SARAJEVO, Bosnia-Herzegovina — As dusk fell over a Serb-held slope overlooking this city, a U.S. Marine Corps officer poked among the hillside artillery nests to decide for himself whether, as U.N. officials were claiming, all rebel guns had been withdrawn in compliance with a NATO order.
A few days earlier, a U.S. Navy pilot passed through this Bosnian capital on a mission to scope out the effectiveness of the nightly U.S. humanitarian aid drops.
Last year, at the height of a volatile standoff between U.N.-escorted relief workers and Bosnian Serb gunmen over access to the besieged enclave of Srebrenica, two U.S. Army officers were found to be deployed there when aid workers finally pushed their way in.
Although the official U.S. position holds that no American ground forces should be sent to Bosnia, escalating U.S. involvement in the conflict gripping this republic is bringing more and more American military personnel closer and closer to the fighting.
Still, the largely clandestine U.S. role in aiding and monitoring Bosnia has not prevented the absence of significant U.S. ground troops from becoming a bone of contention with NATO allies.
Officials at the Pentagon and at U.S. European Command headquarters in Stuttgart, Germany, acknowledge that 23 U.S. officers are assigned to posts in Bosnia, and the number of soldiers working elsewhere on operations directed at the former Yugoslav federation has soared to more than 2,000 over the last year.
But the official figures seem grossly understated in comparison with the forces visible on the ground.
On the last Saturday afternoon in February, an American reporter counted 30 U.S. troops in the coffee shop at the Split, Croatia, airport, a transit point for U.N. operations in Bosnia and a relief staging area where European Command officials claim only 11 American cargo handlers are at work.
Seven U.S. Army officers were encountered on a single flight from Sarajevo to the Croatian capital of Zagreb in November, belying what was then a routine claim by Americans encountered in Bosnia that they were one of less than a handful of officers seconded from the North Atlantic Treaty Organization.
On the rural Bosnian roads traversed by aid convoys, outside the offices of Bosnian politicians and military kingpins involved in the conflict, and at U.N. listening posts around this republic that has been torn by ethnic strife for two years, U.S. forces are present nowadays.
Non-military Americans are also increasingly visible in Bosnia. One Western aid agency, in particular, hosts a number of purported American volunteers of middle age who have been spotted by journalists working in other capacities in other global hot spots, such as Central America, Afghanistan and the Middle East, presumably for military intelligence services or the CIA.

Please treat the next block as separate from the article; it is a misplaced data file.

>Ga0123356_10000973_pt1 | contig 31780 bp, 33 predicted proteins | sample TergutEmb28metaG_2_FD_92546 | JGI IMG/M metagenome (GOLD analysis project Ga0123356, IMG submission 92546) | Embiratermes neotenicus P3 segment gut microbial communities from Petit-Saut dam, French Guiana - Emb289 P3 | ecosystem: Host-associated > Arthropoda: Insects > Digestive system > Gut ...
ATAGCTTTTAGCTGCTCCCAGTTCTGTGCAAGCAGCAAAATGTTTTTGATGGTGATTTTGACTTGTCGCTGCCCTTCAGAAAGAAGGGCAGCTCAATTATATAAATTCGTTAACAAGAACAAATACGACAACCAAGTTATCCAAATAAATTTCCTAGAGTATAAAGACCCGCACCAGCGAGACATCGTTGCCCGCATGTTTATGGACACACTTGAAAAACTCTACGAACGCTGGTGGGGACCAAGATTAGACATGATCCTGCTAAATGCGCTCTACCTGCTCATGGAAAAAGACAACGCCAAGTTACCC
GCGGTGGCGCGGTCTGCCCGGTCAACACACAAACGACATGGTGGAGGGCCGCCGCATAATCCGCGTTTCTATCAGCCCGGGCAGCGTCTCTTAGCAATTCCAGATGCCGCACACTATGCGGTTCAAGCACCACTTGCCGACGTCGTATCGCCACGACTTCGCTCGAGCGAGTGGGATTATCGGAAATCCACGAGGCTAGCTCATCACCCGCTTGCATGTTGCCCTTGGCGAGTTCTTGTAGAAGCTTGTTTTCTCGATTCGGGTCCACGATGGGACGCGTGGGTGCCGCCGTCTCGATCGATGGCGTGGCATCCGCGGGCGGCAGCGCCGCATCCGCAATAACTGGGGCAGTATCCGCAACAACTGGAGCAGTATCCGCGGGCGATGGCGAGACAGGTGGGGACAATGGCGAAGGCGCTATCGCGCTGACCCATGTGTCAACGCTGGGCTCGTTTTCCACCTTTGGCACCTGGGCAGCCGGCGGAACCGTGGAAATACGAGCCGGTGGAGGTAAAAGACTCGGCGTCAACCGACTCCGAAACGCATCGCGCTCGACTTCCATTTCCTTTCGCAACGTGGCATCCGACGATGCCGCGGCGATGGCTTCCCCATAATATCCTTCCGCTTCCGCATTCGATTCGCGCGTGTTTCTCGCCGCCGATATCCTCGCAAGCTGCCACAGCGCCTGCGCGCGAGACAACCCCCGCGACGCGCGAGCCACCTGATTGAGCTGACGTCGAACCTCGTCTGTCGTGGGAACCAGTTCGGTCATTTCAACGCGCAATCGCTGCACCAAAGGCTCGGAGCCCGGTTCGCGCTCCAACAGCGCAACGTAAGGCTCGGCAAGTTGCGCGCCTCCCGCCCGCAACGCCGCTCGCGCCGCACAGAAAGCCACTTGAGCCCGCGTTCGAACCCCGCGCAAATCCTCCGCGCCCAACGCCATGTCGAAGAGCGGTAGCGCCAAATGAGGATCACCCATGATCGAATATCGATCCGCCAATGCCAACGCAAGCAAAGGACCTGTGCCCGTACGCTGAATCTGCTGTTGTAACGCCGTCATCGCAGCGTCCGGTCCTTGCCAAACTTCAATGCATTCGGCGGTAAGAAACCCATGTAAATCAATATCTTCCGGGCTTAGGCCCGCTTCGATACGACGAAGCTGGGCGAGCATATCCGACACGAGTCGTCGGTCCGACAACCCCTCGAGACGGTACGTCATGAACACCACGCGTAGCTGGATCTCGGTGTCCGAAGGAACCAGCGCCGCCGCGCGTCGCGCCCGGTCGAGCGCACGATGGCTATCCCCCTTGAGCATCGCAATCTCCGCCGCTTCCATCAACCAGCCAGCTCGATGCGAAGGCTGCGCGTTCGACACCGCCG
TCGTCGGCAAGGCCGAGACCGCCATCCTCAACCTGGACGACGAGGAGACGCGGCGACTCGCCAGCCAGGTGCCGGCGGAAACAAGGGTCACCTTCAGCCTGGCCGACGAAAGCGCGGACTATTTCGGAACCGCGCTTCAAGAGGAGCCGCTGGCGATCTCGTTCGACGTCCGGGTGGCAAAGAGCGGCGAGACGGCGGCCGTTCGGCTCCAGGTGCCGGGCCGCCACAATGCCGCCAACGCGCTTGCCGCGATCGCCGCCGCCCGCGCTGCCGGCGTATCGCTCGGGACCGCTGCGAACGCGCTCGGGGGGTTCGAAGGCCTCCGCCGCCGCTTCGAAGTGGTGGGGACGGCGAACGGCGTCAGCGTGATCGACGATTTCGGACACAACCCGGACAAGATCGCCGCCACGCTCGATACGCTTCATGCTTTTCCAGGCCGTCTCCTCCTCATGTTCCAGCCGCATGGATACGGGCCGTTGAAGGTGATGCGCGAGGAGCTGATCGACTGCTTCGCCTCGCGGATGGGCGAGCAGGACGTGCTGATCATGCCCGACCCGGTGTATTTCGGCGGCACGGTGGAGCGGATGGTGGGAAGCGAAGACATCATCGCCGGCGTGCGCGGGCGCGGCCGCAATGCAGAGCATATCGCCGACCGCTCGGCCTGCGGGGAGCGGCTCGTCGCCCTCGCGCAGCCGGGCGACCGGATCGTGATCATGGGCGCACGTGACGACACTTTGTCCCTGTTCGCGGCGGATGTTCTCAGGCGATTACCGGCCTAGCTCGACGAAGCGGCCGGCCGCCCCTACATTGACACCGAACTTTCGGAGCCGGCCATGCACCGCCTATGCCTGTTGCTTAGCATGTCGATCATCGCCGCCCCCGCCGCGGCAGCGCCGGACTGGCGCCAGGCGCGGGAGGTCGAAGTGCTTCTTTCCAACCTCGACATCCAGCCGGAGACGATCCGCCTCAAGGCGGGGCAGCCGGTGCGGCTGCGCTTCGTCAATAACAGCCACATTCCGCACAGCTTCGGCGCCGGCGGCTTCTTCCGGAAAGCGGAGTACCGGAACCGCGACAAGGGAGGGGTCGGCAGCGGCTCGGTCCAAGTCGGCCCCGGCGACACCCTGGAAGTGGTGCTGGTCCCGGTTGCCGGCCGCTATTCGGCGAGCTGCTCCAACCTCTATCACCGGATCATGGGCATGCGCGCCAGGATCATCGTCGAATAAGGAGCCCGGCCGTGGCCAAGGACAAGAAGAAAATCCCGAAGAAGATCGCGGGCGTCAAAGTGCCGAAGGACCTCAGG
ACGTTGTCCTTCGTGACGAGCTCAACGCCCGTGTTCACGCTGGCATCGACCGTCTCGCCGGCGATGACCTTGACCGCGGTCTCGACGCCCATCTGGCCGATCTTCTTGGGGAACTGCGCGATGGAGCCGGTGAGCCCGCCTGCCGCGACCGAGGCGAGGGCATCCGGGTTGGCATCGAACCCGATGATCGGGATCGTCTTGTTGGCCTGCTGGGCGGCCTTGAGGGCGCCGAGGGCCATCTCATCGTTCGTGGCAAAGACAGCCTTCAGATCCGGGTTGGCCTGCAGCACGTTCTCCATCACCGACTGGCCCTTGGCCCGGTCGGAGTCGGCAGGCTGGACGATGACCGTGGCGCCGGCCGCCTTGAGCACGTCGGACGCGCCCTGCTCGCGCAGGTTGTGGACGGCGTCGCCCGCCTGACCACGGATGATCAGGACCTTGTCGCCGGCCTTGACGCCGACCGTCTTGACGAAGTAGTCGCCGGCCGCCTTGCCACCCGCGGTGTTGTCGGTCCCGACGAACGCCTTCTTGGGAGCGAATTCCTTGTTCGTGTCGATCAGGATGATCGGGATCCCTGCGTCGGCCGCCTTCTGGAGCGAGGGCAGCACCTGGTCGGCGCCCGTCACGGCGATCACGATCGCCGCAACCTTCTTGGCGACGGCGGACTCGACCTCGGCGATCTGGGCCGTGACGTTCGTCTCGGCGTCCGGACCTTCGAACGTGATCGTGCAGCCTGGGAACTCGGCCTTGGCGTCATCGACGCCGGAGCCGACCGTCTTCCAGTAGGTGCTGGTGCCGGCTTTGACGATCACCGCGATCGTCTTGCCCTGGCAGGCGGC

U.N. officials here and American military sources in Washington concede that an unspecified number of Americans, presumably intelligence gatherers, have been traveling throughout Bosnia to provide the information needed by the Joint Chiefs of Staff to make decisions about future U.S. involvement in the Balkan crisis.
But NATO allies complain that U.S. policy, which often differs sharply from that of the Europeans, is being made in a vacuum because it does not have to take into account the consequences for U.N. troops already deployed here.
U.S. military sources here are virtually unanimous in their opinion that American ground forces, as opposed to the eyes and ears currently deployed by Washington, should continue to stay out.
The U.S. ground presence in Bosnia is minimal in comparison to the contingents deployed by NATO allies France, Britain and Canada, which provide the bulk of the 12,000 U.N. troops now in Bosnia.
But the token American presence is the guiding force for an ever-growing network of humanitarian and observation missions that U.S. officials argue has been a more effective form of intervention in the Bosnian conflict than the U.N. Protection Force approach of sending lightly armed peacekeepers into the midst of the fighting while giving them no authority to try to stop it.
Marine Lt. Col. Mitchell Triplett, the senior U.S. liaison officer at U.N. forward headquarters here, declined to discuss details of what Americans are doing in Bosnia, except to say they coordinate the U.S. roles in operations Provide Promise and Deny Flight. Provide Promise parachutes aid to isolated Bosnian communities; Deny Flight monitors compliance with the "no-fly" zone that the United Nations has imposed over Bosnia.
The chief task of the U.N. mission in Bosnia has been to provide protection for humanitarian aid convoys struggling to make their way through ubiquitous war zones to bring food, medicine and other relief goods to the 2.7 million Bosnians dependent on outside help. That figure represents the vast majority of Bosnians still in this republic, where industries, farming and normal transportation routes have been destroyed by the 2-year-old war.